It is probably necessary to undertake special efforts so as to reestablish the freedom of expression for the Internat age. Lawmakers must ensure that constitutional declarations about "freedom of publication", "freedom of opinion" etc are filled with meaning. They must distribute the burdens and costs in such a way that this basic right, which, as the Strasburg court says, "constitutes one of the essential foundations of a democratic society and one of the basic conditions for its progress and for each individual's self-fulfilment", is effectively guaranteed under the conditions of present-day communication.

Current RealityDemand
Plaintiff sues wherever he wants. Nutzwerk has opened 6 litigation procedures against FFII in 3 courts within a few months. Preliminary injunctions take the respondent by surprise. She can not file any counter-argument in advance, because she does not know which court will be in charge.For publication offenses, the court of the respondent is in charge.
The accuser and judge jointly plan an ambush attack. In their cease-and-desist letter, the Nutzwerk lawyers typically list 40-50 utterances which they claim to be "provenly wrong factual statements", without offering any reasoning, let alone "proof". The judge is offered a completely different, much better reasoned text which remains secret. After a possible private dialog with the plaintiff, the judge will issue a preliminary injunction based on this better text, also without reasoning. Neither the plaintiff nor the court explain to the respondent what is wrong with the listed statements. The respondent is taken completely by surprise. His attorney can then, after a written submission, obtain the written part of the private dialog between the plaintiff and the judge. He thereby obtains an entry ticket for a new strain litigation through several instances, which can not be consolidated into one even at the higher levels.Before any court procedure can begin, the plaintiff must visibly explain how the statements of the respondent are wrong and what would be correct. He must first do this in a public counter-statement on the same medium (Internet). By referencing this counter-statement in his own statement, the respondent can at least remove the urgency and thereby prevent a preliminary injunction. Any application for an injunction must be sent to the defendant not any later than to the court, which is designated on the injunction application. The designated court can only accept or reject the application as a whole.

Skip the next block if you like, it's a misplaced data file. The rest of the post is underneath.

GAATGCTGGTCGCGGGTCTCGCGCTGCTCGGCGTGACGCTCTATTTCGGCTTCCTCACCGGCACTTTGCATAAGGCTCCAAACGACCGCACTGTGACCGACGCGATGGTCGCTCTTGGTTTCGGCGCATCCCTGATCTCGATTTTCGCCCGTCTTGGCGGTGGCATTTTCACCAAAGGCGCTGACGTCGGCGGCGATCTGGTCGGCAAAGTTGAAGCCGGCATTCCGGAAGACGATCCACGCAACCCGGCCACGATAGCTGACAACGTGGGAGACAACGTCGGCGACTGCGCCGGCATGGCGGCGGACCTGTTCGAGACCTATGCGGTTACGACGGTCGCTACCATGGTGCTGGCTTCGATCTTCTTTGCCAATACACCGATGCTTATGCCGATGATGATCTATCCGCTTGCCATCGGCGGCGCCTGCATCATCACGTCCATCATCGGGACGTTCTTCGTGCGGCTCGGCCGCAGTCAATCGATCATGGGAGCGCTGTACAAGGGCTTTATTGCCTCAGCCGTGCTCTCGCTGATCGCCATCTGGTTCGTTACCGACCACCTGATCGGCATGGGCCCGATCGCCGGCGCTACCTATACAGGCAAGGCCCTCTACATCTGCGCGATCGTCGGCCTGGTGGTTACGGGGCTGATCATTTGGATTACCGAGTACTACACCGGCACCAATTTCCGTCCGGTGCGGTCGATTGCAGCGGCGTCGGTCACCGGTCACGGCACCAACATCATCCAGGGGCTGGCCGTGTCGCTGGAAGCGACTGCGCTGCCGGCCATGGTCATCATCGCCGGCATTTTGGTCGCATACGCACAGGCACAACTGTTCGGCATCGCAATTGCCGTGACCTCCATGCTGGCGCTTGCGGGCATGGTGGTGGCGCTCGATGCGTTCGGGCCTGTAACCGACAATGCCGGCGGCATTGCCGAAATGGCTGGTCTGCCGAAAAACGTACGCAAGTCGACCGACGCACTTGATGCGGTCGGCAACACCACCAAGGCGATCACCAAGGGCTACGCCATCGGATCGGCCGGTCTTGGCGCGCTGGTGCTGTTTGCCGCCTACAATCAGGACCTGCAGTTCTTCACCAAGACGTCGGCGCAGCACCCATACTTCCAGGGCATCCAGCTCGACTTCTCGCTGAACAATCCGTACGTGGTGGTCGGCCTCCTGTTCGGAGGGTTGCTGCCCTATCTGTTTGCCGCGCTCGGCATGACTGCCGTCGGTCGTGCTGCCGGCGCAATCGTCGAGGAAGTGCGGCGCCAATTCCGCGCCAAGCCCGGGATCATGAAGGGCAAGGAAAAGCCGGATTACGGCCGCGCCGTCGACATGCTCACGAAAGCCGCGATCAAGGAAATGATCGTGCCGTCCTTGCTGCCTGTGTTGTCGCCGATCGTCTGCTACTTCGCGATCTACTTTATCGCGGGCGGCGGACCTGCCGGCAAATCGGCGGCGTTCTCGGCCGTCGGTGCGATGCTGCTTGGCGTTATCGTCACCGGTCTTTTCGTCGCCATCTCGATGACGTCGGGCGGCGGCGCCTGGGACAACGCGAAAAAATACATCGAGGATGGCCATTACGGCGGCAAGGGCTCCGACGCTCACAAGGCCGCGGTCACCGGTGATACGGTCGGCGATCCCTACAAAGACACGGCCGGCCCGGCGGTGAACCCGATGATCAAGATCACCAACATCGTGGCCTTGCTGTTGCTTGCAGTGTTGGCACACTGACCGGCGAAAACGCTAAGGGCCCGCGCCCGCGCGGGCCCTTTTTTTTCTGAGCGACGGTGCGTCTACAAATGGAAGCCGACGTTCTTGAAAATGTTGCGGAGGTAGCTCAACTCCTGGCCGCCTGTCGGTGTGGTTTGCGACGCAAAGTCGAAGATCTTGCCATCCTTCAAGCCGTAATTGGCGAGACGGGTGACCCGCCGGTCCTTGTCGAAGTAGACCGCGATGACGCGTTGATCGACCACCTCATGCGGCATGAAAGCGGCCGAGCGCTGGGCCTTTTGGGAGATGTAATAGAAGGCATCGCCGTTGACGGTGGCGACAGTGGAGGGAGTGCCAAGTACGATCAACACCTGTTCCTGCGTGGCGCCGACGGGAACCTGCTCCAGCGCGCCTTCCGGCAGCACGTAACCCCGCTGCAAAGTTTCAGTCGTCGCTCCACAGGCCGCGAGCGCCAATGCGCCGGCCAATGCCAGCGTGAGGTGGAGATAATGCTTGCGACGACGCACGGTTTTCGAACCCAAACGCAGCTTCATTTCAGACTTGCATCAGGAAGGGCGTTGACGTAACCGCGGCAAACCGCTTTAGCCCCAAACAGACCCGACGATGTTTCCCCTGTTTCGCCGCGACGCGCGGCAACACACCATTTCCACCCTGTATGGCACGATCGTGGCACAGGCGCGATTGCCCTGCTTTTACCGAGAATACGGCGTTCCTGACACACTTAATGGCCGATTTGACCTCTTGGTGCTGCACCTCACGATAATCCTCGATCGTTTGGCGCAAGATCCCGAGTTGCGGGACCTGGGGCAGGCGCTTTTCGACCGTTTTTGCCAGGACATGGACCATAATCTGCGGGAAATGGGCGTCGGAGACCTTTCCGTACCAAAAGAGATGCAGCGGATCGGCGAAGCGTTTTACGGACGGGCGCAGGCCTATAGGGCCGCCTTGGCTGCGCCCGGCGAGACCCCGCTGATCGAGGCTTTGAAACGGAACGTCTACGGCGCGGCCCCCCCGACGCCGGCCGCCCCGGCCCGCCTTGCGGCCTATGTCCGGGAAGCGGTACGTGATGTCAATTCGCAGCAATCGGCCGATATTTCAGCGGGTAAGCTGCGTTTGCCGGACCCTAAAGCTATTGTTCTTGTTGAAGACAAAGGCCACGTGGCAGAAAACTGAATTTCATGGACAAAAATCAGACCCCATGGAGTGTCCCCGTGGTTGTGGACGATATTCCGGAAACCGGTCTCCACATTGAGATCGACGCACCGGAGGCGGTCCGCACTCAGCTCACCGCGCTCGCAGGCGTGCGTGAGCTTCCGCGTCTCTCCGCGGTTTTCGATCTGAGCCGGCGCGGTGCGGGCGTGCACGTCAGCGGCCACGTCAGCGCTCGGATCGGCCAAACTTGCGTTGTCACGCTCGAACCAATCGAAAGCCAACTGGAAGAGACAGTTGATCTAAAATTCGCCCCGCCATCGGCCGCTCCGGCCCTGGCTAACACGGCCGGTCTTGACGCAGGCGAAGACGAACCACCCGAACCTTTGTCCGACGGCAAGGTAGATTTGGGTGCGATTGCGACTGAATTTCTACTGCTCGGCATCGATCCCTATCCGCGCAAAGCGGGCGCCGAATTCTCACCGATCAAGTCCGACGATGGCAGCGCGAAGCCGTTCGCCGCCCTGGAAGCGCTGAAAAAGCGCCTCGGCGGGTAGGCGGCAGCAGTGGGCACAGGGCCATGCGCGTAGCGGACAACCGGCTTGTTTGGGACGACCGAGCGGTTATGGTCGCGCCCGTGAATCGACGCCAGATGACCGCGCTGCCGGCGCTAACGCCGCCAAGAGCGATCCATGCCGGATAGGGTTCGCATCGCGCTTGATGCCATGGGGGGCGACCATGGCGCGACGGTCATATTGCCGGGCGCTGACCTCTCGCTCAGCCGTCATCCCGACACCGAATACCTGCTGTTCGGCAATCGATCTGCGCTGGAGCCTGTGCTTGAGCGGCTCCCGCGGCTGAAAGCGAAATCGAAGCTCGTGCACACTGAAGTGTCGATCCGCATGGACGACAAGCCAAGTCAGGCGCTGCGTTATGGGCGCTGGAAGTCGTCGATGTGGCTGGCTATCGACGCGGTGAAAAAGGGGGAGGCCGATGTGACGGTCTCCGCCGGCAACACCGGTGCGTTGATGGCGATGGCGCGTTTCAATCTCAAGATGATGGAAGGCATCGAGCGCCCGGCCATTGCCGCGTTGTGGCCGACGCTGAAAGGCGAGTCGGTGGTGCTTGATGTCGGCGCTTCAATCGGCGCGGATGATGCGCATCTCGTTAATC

Burden of proof on the publishing party. You are only allowed to publish statements which you are ready to "prove" in front of a court. Conclusive proofs exist only in the realm of mathematics. In jurisdiction, a "proof" is understood to be the kind of indication that can exonerate judges from their responsibility of subjective judgement. For this purpose, "witness proofs" are particularly useful. Thus the plaintiff must in particular bear the costs that are necessary for motivating witnesses to burden themselves with legal risks. If the plaintiff succedes in "proving" the correctness of his statements, the plaintiff compensates the witnesses for the time they spent in court but not for the cost risk which they incurred.Initial burden of proof on the plaintiff: he must explain credibly in a counter-statement how the statements of the respondent are wrong and what would be correct. A court decision to censor any statement requires at least a proof of untruth on the part of the plaintiff --- normally courts do not censor any statement but rather impose an obligation to link to a counter-statement. With a false counter-statement the plaintiff exposes himself to the same cost risks as the respondent.